Hunch founder and managing partner Michael Goldthorpe asks why CX has such an over-emphasis on tech and an under-understanding of people.
Author Michael Goldthorpe
When Gillette launched its latest campaign turning its traditional tagline ‘The Best a Man Can Get’ on its head, hoards of internet warriors rushed to condemn it as “PC gone mad”. Hunch managing partner Michael Goldthorpe weighs in on the subject by looking at what marketers have to keep in mind when embracing social movements like #MeToo.
Known as the uncanny valley, the unsettling feeling we experience when robots look like humans is, well, unsettling. Hunch managing partner Michael Goldthorpe dives in the world of marketing automation and what that could look like in the future.
Way back to high school, I loved algebra and hated statistics. It wasn’t so much the numbers, it was the answers. Algebra was pure math. A+B=C. It’s always true. So B=C-A and A=C-B. Then you puzzle that out with a similar sum and you can actually prove stuff. Quadratic Equations. Yum. Meanwhile, statistics is applied math. It’s the ‘science’ of probability. The ‘answers’ run to multiple decimal places with ‘standard deviations’ and you never really know the “truth”. I reckon it’s way less satisfying. But that’s just me. More relevant here is why does this matter in marketing?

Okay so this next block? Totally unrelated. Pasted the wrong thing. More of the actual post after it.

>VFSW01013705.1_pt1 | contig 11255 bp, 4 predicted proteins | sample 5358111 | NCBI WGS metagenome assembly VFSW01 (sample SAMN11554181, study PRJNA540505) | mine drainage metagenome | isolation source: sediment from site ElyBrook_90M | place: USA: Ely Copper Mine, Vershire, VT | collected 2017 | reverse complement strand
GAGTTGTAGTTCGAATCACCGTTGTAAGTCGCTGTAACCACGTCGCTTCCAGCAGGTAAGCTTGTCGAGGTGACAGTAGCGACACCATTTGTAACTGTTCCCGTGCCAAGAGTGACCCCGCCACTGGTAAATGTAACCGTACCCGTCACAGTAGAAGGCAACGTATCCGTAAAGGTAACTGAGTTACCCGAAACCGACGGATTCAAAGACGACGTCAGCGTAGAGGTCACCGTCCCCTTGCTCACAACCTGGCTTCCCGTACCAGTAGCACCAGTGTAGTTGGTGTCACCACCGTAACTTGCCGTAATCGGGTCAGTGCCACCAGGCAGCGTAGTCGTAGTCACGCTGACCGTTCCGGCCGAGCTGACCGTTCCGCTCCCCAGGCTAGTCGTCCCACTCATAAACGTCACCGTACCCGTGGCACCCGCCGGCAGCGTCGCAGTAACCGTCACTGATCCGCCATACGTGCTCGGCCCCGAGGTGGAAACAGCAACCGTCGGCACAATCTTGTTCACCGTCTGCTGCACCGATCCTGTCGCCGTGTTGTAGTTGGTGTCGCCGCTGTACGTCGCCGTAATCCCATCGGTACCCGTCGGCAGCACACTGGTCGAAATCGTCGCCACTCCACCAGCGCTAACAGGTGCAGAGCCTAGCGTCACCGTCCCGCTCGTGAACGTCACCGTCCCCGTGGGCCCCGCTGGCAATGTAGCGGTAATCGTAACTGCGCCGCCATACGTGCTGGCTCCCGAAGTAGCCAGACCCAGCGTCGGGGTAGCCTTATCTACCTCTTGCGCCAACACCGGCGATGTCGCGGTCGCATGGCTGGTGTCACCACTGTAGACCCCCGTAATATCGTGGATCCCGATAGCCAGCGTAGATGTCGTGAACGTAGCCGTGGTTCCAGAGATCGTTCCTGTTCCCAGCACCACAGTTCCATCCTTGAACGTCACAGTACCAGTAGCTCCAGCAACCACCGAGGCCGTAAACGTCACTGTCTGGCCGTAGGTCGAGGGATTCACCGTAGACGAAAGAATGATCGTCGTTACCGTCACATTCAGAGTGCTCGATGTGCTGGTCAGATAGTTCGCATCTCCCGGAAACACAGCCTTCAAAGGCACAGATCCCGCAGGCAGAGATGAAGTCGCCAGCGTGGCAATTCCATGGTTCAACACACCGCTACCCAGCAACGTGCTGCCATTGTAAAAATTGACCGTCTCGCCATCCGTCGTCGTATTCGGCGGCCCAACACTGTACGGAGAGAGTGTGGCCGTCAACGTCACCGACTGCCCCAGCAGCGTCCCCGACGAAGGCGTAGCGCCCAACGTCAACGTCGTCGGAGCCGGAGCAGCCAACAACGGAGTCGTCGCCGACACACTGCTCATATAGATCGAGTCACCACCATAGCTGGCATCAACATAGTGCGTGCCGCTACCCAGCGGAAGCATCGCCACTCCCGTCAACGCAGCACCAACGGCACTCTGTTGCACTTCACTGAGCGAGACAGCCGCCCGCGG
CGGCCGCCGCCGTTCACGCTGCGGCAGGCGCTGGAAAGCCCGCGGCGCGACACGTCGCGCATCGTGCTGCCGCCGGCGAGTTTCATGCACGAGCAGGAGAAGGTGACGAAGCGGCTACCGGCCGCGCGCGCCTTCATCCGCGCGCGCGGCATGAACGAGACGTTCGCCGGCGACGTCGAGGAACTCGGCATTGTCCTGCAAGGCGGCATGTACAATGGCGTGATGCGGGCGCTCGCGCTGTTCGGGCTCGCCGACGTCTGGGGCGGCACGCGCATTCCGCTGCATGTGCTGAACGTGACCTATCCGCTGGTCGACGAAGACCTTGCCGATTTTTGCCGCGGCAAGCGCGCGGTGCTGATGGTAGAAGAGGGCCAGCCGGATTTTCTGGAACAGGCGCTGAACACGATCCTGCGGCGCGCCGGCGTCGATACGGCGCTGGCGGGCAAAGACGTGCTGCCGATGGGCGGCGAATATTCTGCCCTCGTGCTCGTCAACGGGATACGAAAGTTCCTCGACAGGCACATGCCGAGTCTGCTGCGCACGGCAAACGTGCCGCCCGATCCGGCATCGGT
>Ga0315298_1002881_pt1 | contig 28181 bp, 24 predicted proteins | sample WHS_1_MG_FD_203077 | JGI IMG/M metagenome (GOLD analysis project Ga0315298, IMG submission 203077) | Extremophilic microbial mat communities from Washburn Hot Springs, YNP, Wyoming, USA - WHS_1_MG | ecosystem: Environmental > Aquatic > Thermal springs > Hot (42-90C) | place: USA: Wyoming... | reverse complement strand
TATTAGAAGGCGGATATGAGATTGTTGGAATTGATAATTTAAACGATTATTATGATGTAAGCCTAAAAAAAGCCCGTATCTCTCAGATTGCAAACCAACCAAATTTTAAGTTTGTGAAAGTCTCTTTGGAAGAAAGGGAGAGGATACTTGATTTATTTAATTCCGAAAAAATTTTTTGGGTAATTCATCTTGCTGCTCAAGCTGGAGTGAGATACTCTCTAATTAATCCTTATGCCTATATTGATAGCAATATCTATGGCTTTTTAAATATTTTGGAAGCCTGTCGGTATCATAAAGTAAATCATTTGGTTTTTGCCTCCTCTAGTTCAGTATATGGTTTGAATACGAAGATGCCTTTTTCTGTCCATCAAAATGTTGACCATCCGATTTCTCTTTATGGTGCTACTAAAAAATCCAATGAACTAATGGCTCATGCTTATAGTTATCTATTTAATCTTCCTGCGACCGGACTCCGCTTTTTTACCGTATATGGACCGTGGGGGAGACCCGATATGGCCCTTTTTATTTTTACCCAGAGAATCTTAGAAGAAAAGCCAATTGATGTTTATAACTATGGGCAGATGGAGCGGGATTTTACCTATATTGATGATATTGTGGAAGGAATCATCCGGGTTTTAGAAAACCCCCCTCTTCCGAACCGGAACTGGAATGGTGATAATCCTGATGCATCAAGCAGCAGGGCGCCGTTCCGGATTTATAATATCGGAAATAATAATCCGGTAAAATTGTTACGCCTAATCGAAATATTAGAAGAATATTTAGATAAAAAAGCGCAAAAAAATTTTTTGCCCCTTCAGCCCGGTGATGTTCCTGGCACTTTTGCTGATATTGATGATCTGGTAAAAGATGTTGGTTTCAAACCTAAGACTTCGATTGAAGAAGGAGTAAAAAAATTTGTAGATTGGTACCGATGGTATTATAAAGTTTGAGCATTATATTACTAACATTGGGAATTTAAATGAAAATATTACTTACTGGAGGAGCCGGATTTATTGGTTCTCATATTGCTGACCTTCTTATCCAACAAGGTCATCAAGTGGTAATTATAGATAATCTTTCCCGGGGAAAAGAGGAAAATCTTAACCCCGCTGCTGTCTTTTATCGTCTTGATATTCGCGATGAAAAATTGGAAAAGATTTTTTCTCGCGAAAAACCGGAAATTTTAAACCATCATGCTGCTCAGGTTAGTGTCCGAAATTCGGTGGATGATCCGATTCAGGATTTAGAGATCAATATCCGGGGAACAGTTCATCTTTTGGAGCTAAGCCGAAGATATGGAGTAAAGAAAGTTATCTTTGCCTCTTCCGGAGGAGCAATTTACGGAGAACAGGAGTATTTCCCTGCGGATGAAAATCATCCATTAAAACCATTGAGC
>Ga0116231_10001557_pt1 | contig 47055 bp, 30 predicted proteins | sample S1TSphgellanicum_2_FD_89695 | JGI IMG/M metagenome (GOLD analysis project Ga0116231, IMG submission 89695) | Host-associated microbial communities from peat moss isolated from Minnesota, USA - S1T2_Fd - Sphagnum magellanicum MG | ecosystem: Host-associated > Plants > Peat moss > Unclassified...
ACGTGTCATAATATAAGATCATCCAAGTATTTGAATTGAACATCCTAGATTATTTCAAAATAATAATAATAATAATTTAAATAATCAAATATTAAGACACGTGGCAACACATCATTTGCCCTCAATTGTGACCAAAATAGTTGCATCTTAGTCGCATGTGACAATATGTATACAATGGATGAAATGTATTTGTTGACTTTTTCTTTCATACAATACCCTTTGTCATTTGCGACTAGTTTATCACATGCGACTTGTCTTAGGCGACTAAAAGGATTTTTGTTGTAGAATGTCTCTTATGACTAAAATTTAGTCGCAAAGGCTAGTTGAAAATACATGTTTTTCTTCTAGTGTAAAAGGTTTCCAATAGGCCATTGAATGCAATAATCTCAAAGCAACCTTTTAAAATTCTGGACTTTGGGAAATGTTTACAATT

Look at that, a listicle. Ask anyone in content marketing and they’ll say lists are great at getting clicks. It’s good advice. The world is full of it. But how do you find that great advice? How do you know who to trust? How do you stack the deck to get the best possible results from agencies and consultants? Michael Goldthorpe, managing partner of Hunch, starts with how you don’t.
On Wednesday night, a tight bunch of industry types gathered together at Thievery to celebrate the launch of a book. That’s right, a book. If you’ve never met one of those, it’s a bit like an app, but you swipe in a more linear fashion and it doesn’t fit in your phone.
It was 10 April, 2018. Mark Zuckerberg, CEO of Facebook appeared in front of the United States Congress to talk data, privacy and how we should police the internet. 44 senators asked tough questions around privacy policies, business models and consumer protection. Zuckerburg answered honestly and robustly, facing up to criticism, owning up to failures, arguing for net neutrality and outlining plans to “do better”. For a nerd like me, it was fascinating. But what will it actually mean?